JOHN DOES 1-7, individually and on behalf of all others similarly situated, Plaintiff - Appellant
GREG ABBOTT, GOVERNOR OF THE STATE OF TEXAS; STEVEN MCCRAW, Colonel, Director of the Texas Department of Public Safety, Defendants - Appellees
Appeals from the United States District Court for the
Northern District of Texas
OWEN, Chief Judge, and HAYNES and COSTA, Circuit Judges.
Appellants, John Does One through Seven, are registered sex
offenders who appeal the dismissal for failure to state a
claim of their challenges to the Texas Sex Offender
Registration Program. We AFFIRM.
Texas Sex Offender Registration Program is codified at
Chapter 62 of the Texas Code of Criminal Procedure. Its
registration requirements apply retroactively to all persons
with a "reportable conviction or adjudication occurring
on or after September 1, 1970," for several enumerated
sex offenses. Tex. Code Crim. Proc. Ann. arts. 62.001(5),
62 imposes various requirements on registrants. A few are
especially relevant to this case. Most registrants are
assigned a "risk level" of "one (low),"
"two (moderate)," or "three (high)" using
an "objective point system." Id. arts.
62.007, .053(a), (c). The "risk assessment review
committee," a court, or a state corrections agency may
override a risk level only if it believes that the assigned
level does not accurately predict the registrant's risk
to the community. Id. art. 62.007(d). Registrants
must report in person at varying intervals depending on their
offenses to verify their information. Id. arts.
62.058(a), .202. A registrant that intends to move, whether
within or outside the state, must report in person within
seven days before and after moving. Id. art.
62.055(a). The statute also prohibits registrants from living
on the campus of an institution of higher education unless
they are low-risk and the institution assents. Id.
art. 62.064. The duty to register generally lasts for ten
years after specified events of adjudication, but certain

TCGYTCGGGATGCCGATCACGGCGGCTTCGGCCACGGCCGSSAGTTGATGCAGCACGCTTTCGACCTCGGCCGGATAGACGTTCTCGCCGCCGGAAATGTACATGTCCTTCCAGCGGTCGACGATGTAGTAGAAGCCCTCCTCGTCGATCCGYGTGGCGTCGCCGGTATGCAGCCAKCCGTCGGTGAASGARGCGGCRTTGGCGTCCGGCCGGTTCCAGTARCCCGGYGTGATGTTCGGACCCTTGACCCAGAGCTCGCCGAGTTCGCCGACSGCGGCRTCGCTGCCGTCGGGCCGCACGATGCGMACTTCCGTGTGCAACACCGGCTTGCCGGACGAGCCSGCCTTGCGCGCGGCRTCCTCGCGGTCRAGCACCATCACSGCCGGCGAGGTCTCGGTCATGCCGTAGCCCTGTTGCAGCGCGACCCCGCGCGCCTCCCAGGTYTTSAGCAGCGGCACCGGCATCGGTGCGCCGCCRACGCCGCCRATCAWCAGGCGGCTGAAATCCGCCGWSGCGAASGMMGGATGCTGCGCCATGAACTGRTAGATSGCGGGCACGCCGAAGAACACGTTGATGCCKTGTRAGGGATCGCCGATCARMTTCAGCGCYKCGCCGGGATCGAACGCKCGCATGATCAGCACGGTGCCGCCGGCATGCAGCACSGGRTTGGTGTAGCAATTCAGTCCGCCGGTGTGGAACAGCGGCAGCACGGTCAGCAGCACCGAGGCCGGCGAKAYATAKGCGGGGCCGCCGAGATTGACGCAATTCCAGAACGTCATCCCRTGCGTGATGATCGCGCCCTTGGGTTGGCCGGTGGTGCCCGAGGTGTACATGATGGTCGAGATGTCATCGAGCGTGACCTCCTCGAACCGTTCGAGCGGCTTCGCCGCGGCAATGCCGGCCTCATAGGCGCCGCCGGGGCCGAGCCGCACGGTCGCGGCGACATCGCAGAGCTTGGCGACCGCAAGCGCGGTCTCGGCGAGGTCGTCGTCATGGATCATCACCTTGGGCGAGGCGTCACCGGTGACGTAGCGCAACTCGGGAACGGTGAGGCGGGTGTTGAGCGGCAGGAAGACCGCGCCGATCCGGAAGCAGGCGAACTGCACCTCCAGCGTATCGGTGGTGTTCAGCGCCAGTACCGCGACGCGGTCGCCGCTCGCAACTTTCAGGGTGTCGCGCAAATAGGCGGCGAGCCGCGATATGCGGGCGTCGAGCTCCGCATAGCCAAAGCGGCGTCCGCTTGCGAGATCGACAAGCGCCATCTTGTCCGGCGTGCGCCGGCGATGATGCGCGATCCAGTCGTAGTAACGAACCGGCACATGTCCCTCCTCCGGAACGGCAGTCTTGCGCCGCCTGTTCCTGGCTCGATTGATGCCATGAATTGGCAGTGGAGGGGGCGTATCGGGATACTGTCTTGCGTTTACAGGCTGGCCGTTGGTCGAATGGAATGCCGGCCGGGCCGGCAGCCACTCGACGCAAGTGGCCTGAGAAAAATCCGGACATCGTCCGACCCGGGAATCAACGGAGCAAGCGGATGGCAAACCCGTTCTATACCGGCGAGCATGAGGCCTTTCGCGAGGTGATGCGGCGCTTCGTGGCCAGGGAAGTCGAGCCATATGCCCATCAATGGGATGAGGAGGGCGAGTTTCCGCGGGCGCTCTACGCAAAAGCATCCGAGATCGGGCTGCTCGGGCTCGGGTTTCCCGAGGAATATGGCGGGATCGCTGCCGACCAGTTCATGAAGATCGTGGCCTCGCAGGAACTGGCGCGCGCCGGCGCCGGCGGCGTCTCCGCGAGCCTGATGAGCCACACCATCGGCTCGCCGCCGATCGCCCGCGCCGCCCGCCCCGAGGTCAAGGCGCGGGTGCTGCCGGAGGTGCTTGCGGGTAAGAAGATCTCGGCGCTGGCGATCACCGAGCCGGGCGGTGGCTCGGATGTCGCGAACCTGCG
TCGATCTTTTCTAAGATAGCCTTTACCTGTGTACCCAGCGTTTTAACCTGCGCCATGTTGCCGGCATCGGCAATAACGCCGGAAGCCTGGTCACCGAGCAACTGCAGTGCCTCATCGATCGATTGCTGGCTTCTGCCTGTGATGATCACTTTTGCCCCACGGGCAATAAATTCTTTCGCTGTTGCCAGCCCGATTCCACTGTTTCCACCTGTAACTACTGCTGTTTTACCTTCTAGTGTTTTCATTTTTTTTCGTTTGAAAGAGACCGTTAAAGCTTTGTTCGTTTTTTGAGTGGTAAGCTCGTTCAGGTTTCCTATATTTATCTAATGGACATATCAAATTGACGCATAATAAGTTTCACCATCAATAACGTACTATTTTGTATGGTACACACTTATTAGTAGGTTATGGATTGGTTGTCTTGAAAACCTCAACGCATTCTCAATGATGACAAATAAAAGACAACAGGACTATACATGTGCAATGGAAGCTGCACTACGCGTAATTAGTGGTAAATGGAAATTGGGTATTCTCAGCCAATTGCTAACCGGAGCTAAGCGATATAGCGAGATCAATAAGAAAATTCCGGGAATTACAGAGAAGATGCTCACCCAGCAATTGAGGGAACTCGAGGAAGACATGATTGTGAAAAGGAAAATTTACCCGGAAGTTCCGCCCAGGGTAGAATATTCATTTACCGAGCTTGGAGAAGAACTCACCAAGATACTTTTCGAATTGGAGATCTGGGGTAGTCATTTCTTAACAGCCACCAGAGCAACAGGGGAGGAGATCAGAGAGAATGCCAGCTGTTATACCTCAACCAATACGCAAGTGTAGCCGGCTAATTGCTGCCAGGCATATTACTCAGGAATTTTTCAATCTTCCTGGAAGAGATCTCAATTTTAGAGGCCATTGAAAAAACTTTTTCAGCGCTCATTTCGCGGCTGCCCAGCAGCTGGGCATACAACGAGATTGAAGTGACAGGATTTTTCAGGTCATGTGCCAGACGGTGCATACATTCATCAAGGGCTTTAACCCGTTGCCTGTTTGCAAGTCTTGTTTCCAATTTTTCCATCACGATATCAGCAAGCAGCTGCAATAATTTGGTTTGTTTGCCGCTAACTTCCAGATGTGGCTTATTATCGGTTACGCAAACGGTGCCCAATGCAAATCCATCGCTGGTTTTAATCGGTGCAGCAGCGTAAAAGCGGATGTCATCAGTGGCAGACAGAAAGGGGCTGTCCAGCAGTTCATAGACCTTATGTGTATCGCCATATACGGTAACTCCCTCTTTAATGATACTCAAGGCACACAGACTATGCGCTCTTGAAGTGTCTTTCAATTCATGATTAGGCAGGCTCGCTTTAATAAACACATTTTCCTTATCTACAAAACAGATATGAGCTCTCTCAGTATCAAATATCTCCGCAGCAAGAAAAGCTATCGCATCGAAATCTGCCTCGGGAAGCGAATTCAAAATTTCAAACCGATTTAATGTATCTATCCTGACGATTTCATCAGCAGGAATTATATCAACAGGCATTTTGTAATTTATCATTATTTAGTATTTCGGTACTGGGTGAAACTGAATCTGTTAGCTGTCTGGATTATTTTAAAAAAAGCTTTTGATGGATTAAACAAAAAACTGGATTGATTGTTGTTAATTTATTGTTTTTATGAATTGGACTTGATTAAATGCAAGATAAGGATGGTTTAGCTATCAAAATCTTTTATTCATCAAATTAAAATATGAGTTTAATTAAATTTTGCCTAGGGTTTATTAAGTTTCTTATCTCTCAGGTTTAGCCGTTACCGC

serious offenses can lead to lifetime registration.
Id. art. 62.101.
Does are men listed in the Texas sex-offender registry
because of convictions that occurred before 2017, when
Chapter 62 was last amended. They filed suit in the Northern
District of Texas against Greg Abbott, Governor of Texas, and
Colonel Steven McCraw, Director of the Texas Department of
Public Safety. The Does challenged Chapter 62 under 42
U.S.C. § 1983 on several constitutional
grounds. The district court dismissed all the
Does' claims with prejudice under both Federal Rule of
Civil Procedure 12(b)(1) for lack of standing to bring the
claims against Abbott and Rule 12(b)(6) for failure to state
a claim upon which relief may be granted. Does #1-7 v.
Abbott, 345 F.Supp.3d 763, 784 (N.D. Tex. 2018).
Does timely appealed challenging only the Rule 12(b)(6)
dismissal of four of their facial challenges: that Chapter 62
violates (1) the Due Process Clause by classifying sex
offenders into three tiers of present dangerousness with
insufficient procedural due process, (2) the Ex Post
Facto Clause by imposing additional punishment for
offenses committed before the 2017 amendments to Chapter 62,
(3) the Eighth Amendment by imposing "excessive and
arbitrary" punishment, and (4) the Double Jeopardy
Clause by imposing additional punishment after sentencing
requirements have been completed.
Standard of Review
review de novo a district court's dismissal under Rule
12(b)(6), accepting all well-pleaded facts as true and
viewing those facts in the light most favorable to the
plaintiff." Sullivan v. Leor Energy, LLC, 600
F.3d 542, 546 (5th Cir. 2010). "To survive a motion to
dismiss, a complaint must contain sufficient factual matter,
accepted as true, to 'state a claim to relief that is
plausible on its face.'" Ashcroft v. Iqbal,
556 U.S. 662, 678 (2009) (quoting Bell Atl. Corp. v.
Twombly, 550 U.S. 544 (2007)).
previously held that constitutional challenges to Chapter 62
on ex post facto, Eighth Amendment, due process, and
other similar grounds either are frivolous or fail to state a
plausible claim. Procedural due process challenges fail
because conviction of a sex offense entails all requisite
process for the state to impose sex-offender
conditions. Conn. Dep't of Pub. Safety v.
Doe (CDPS), 538 U.S. 1, 6-8 (2003); Meza v.
Livingston, 607 F.3d 392, 401 (5th Cir. 2010). Ex
post facto, Eighth Amendment, and double jeopardy
challenges do not cross the minimum pleading threshold
because Chapter 62 is nonpunitive. None of the arguments in
this case steer us in a different direction.